Best & Worst Fashion Moments of 2017

Like everything else this year, fashion had its ups and downs. On the one hand, we had some very interesting moments worth all the celebration in the world. However, there were far too many downs than ups this year, what with the death of an icon, the celebration of utterly forgettable collections and designers, and the spewing out of horrible trends. The fashion world felt like a rollercoaster this year, and not a very fun one to be completely honest. Here’s hoping 2018 turns the fashion world around and gives us all something worth cheering about.

One of this year’s great fashion moments had to be when the original Supermodels Naomi, Claudia, Cindy, Carla, and Helena closed the Versace ss18 show which paid tribute to the late Gianni Versace. Seeing these legends together on the runway again gave us life! – Drew Brown, Editor-in-Chief

Christopher Kane and Demna Gavasalia at Balenciaga trying to make fashionable a thing is definitely my pick for worst fashion moment of 2017. If you are not a doctor or chef, then crocs should never be worn no matter the price tag or designer attached to them. – Drew Brown, Editor-in Chief

In 2017, Monnaie de Paris presents a series of Face Value Coins depicting France seen by Jean Paul Gaultier. In the collection named “France by Jean Paul Gaultier”, the cities, the provinces or the regions are seen through the eyes of the French fashion designer and are presented on silver and gold coins of 10, 50 and 200 euros. Aurore Evee, Fashion Contributor

(Photo by WWD/REX/Shutterstock) Naomi Campbell closing Azzedine Alaïa Couture Fall 2017.

The fashion world was dealt a major blow this year with the death of beloved designer Azzedine Alaïa in November. While the entirety of Mr Alaïa’s career needs to be celebrated, I want to give a nod to his Fall 2017 Couture collection, which was shown this past summer. It had been six years since the designer’s last couture show, and he delivered hugely on high expectations. The collection could serve as a representation of Alaïa signatures: the presence of the incomparable Naomi Campbell, clear examples of the designer’s skills with balance and weight and the sheer beauty of the clothes: each serving as a love letter to the female form. Mr Alaïa, you will be missed, but thank you for leaving us with one last show. Natasha Grodzinski, Contributor

Photo: The Fashion Awards

It seems that today’s luxury fashion consumer and fashion industry pros have both taken a liking to the idea of ever-changing trends, rather than solidified and long lasting style. It seems everyone is losing their minds over the constant pumping out of trends that’s become synonymous with high fashion in the last two years. Instead of celebrating forward-thinking designers who create garments meant to last and inspire, the fashion world has become infatuated with the stunts, shenanigans, and the smoke and mirrors of some designers who consistently throw together collections for the sake of shock value (ahem… Vetements) rather than fashion and art. This new found infatuation with fast luxury fashion has become so ingrained in today’s fashion world that many of the “trendwear” designers that have sprung up over the last 3-4 years are now being hailed as geniuses and being heavily rewarded for their work. While true artists are looked over far too often. However, there is hope. Earlier this month, fashion’s wunderkind Jonathan Anderson took home two awards at this year’s Fashion Awards celebration. Anderson was awarded Accessories Designer of the Year for Loewe and British Womenswear Designer of the Year for J.W Anderson, which was both well deserved and well earned. Hopefully, Jonathan’s recognition, as well as the recognition and awards that were given to designers Raf Simons and Stella McCartney may be a sign that fashion is slowly starting to veer away from the spectacle of trendwear and finally get back on track to celebrating strong, lasting fashion. – Christopher Zaghi, Fashion Editor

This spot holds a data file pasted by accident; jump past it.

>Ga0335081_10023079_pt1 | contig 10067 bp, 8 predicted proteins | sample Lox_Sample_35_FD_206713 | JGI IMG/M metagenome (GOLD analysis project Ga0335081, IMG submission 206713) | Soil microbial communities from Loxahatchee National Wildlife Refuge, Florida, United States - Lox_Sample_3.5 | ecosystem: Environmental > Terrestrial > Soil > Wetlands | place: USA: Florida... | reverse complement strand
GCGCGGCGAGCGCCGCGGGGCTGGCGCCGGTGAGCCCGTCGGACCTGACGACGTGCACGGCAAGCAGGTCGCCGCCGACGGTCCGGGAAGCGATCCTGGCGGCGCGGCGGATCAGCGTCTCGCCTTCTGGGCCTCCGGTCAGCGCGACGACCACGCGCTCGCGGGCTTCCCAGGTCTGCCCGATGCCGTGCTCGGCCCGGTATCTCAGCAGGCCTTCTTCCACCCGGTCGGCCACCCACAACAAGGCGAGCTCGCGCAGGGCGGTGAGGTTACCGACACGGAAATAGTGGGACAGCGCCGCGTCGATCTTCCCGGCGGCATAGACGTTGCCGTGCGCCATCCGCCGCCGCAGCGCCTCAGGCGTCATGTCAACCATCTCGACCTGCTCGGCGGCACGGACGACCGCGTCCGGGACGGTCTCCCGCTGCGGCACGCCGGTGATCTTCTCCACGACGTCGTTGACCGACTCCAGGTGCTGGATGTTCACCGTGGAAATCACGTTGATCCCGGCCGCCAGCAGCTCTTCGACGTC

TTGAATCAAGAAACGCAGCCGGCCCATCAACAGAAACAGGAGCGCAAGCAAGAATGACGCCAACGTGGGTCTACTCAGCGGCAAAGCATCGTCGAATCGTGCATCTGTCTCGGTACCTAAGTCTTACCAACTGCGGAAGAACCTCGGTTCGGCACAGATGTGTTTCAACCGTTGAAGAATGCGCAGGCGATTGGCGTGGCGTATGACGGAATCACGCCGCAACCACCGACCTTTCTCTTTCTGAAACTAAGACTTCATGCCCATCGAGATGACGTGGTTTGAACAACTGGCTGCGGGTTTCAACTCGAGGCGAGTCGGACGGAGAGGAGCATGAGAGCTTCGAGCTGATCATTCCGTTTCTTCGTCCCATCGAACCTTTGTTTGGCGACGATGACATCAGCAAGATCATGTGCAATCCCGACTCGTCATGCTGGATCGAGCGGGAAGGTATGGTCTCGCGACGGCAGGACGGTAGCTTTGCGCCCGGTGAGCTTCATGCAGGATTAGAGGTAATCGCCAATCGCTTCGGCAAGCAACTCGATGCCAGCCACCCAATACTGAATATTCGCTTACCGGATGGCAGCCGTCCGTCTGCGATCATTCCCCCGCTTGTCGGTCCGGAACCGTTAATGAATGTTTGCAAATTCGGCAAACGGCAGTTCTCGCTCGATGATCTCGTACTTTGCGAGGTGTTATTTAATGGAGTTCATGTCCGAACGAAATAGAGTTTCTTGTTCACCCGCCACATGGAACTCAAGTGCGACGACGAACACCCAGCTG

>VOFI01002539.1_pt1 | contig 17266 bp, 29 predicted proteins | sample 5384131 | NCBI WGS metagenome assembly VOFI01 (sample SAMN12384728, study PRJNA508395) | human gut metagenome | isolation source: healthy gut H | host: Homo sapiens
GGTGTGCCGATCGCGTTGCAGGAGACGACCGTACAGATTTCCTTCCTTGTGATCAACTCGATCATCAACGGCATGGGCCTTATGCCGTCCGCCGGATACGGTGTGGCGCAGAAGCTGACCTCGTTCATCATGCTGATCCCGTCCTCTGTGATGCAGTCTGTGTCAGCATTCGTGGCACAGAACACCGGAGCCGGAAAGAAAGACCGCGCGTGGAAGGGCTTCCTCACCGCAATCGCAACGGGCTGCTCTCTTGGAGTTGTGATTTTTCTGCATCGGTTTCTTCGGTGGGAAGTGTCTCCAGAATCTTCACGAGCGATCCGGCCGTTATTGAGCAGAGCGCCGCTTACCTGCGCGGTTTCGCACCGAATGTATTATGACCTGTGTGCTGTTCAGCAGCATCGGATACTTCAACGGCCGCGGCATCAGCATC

Photo: My Shoe Bazar

With the all that good that comes with fashion, there is an immense amount things can just become the absolute worst. A good example of this is sock heels. It seems every designer and their grandmother felt like designing some type of sock heel for their collections. It was as if you couldn’t get away from them. The cam with block heels, round heels, lucite heels; they came in denim and stretch lame. They came in ankle length variations, thigh high, and even as pants/boots. The options were endless, but no matter how well they were made or how cheaply they were made (I’m looking at you DIY lovers who cut holes in Nike socks…) the sock heel is by far one of the ugliest creations to gain prominence in 2017. Please make it stop. And that’s all that needs to be said about these abominations. – Christopher Zaghi, Fashion Editor

Met Gala 2018: Fashion & Religion

The Met Gala is essentially fashion’s most important red carpet event of the year. Fashion’s most important editors, models, muses, and designers come together to celebrate fashion in all of its excess and glory. Headed by Vogue USA’s iconic editor-in-chief Anna Wintour, the Metropolitan Museum of Art’s Costume Institute Gala has hosted various themes over the years. Some of which include Alexander McQueen, Punk, The Ballet Russe, Christian Dior, and Royal Indian Costume. What sets the Met Gala apart from every other fashion event during the year is the boundless imagination one can use in either having an outfit created for the night or wearing a designer outfit that not only fits the theme but goes above and beyond it.